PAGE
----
From 1964 to 1966, Rev. Bob Beech, a Presbyterian minister from Illinois, headed the Hattiesburg Ministers Union and then the Delta Ministry office in Hattiesburg, both from his office in the Masonic Lodge building. He moved to Hattiesburg with his wife and sons; another son was born to them while they were here; and he became a beloved member of the Hattiesburg community,


The Forrest County Courthouse was the object of the Civil Rights Movement activists in Hattiesburg. Although the U.S. Constitution guaranteed American citizens the right to vote, in actuality in many areas of the South including Forrest County, local registrars of voters implemented procedures designed to keep African Americans from registering to vote. The right to vote was the single most important objective of the Civil Rights Movement in Mississippi. In the early sixties, only 50 Black citizens of Forrest County were registered to vote in spite of the fact that thirty per cent of the population was Black.

In addition to paying a poll tax (later declared unconstitutional by the U.S. Supreme Court), citizens trying to register to vote had to complete a voter registration form (thereby requiring literacy as a prerequisite to voting, later declared unconstitutional) and to read and interpret a passage of the Mississippi state constitution to the satisfaction of the registrar. Local businesswoman Victoria Jackson Gray began her civil rights activism by organizing literacy classes in which she used as her textbooks the Mississippi voter registration form and the state constitution.

Historian Neil McMillen notes that "Mississippi ... permitted fewer blacks to vote for Lyndon Baines Johnson in 1964 than had been eligible to vote for William McKinley in 1896. ... Whether field hand or college professor, domestic servant or physician, a black Mississippian could rarely meet the exacting standards of the county courthouse" ("Black Enfranchisement in Mississippi: Federal Enforcement and Black Protest in the 1960's," Journal of Southern History, Aug. 1977, 351, 354).

Beginning on Freedom Day, January 22, 1964 and continuing throughout the Spring, a "perpetual picket line" of peaceful demonstrators, many of whom were church pastors flown in from all over the country by the National Council of Churches, marched in front of the Forrest County Courthouse for African American voting rights. Civil Rights Movement leaders came from all over the country to join with local African Americans and march peacefully with picket signs in front of the Forrest County Courthouse.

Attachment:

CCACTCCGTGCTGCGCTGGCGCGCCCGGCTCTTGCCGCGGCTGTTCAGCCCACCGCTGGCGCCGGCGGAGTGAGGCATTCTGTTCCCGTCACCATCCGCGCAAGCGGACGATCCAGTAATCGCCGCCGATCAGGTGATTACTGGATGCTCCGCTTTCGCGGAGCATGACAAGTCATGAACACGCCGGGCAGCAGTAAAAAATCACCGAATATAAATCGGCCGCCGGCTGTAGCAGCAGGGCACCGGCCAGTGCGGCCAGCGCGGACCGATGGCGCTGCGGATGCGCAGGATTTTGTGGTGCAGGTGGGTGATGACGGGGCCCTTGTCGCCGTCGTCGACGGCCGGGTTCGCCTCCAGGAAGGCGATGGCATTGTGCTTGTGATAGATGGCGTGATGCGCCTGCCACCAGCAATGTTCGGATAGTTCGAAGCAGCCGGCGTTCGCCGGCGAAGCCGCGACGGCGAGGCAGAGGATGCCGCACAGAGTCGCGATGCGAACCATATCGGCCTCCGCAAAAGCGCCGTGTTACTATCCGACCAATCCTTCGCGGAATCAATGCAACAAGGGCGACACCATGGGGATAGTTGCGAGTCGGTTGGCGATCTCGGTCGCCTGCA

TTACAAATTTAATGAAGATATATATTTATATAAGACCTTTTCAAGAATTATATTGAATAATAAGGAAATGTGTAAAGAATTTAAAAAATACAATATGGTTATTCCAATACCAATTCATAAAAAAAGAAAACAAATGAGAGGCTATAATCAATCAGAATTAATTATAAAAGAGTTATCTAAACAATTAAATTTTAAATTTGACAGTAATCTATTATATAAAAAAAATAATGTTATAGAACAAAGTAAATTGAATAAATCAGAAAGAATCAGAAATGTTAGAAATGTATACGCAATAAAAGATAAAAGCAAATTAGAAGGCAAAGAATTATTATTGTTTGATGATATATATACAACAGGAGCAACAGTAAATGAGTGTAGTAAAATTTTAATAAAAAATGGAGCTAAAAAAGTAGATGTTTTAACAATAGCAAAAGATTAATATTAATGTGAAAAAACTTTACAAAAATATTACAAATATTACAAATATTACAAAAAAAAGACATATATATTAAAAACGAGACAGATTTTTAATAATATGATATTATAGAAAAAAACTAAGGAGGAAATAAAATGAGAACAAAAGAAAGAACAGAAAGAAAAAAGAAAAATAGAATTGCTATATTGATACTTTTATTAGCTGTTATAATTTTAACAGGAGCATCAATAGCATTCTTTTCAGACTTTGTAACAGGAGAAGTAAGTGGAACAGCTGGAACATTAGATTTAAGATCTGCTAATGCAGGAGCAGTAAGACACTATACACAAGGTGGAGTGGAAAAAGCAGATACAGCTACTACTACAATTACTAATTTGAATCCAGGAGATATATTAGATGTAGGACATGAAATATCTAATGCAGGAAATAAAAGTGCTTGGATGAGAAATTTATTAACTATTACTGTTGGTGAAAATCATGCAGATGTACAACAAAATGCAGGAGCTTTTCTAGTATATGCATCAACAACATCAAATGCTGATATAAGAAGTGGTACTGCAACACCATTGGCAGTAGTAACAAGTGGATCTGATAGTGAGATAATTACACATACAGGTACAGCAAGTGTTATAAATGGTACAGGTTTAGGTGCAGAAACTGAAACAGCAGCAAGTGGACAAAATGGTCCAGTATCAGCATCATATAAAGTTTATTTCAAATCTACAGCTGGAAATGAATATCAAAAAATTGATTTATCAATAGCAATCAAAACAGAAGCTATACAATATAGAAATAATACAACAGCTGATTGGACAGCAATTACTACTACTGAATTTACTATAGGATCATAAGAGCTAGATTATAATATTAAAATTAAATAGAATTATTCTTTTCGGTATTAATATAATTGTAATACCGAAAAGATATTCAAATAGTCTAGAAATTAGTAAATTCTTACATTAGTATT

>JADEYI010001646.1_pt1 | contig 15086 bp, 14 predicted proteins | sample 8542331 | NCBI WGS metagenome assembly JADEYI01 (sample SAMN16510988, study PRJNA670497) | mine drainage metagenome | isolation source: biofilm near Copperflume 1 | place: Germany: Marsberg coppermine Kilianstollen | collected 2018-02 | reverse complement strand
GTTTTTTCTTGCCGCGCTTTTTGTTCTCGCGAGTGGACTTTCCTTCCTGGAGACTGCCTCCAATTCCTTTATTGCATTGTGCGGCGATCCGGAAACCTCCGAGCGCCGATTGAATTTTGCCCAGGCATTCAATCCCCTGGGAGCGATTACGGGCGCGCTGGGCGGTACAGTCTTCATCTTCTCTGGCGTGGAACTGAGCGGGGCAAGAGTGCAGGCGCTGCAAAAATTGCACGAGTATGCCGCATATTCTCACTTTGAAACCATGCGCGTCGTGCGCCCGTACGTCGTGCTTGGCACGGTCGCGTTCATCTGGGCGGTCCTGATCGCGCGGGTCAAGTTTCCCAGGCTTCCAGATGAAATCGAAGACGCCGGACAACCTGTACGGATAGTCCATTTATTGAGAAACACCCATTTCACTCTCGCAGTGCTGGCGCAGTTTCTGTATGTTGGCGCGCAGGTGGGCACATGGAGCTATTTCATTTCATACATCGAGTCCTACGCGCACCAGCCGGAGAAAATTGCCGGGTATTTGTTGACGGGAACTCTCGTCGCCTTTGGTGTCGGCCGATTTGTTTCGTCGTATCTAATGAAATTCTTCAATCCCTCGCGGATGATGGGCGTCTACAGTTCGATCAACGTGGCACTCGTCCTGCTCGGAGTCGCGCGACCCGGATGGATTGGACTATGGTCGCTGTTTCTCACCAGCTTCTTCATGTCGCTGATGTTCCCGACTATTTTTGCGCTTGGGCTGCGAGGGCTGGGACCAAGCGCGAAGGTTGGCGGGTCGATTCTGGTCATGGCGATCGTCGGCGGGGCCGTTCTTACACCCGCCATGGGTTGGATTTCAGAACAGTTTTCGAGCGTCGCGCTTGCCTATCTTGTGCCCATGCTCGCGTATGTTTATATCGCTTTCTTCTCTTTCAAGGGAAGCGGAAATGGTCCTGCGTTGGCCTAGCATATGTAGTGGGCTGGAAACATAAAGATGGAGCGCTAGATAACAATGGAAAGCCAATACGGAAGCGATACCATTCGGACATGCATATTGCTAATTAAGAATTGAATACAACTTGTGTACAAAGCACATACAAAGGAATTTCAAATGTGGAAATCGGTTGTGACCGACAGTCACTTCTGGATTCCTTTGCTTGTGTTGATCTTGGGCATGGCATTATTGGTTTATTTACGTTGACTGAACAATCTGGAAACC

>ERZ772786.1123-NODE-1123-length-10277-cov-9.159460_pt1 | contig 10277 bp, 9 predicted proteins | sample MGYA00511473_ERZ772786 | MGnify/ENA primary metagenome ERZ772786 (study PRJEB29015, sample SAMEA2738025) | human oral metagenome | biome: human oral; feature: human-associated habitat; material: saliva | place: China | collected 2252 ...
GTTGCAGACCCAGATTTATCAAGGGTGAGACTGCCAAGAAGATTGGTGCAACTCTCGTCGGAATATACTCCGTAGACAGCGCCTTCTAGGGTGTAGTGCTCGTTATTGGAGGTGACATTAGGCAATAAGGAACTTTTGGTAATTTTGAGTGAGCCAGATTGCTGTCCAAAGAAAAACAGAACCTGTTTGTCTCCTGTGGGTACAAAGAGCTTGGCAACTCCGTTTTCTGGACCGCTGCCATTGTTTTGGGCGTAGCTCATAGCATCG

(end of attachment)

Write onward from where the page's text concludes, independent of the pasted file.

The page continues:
Today, not only do African Americans in Mississippi enjoy the same voting rights as white citizens, but the state of Mississippi has more Black elected officials than any other state.

4. HATTIESBURG COMMUNITY CENTER - APPROXIMATELY 1100 DEWEY STREET destroyed by fire in the late sixties

Herbert Randall's Freedom Summer photographs document children and teenagers helping to refurbish a house and yard located across Dewey Street from True Light Baptist Church to serve as a center for community activities in the Mobile Street area of Hattiesburg.


The community center was established in a building located across from the Hi Hat Club (still standing, but barely) to serve as a center for community activities in Palmer's Crossing.

The community centers functioned during Freedom Summer as sites of Freedom School libraries and exhibit areas for the artwork of Freedom School students, as auditoriums for touring folk singers like Pete Seeger and meetings of local adults planning civil rights activities, and for centers of health care service and advice provided by visiting doctors and nurses. COFO envisioned the future of the community centers after Freedom Summer as centers where local people could congregate and discuss issues of concern to the entire community. ********************************************************************************************************

During Freedom Summer 1964, the following African American churches in Hattiesburg and Palmer's Crossing hosted Freedom Schools, adult voter registration classes, meetings of the Mississippi Freedom Democratic Party, performances by touring folk singers like Pete Seeger and performances of the Free Southern Theater traveling repertory group, one of whose members was actress Denise Nicholas. Members of the congregations provided lodging, food, and protection for the civil rights workers and volunteers who came from out of state to assist local African Americans to achieve full voting rights. The ladies of the churches also assisted with the Freedom Schools and community centers and provided lunches for Freedom School students. ********************************************************************************************************








13. TRUE LIGHT BAPTIST CHURCH -- 1101 DEWEY STREET ***************************************************************************************************************************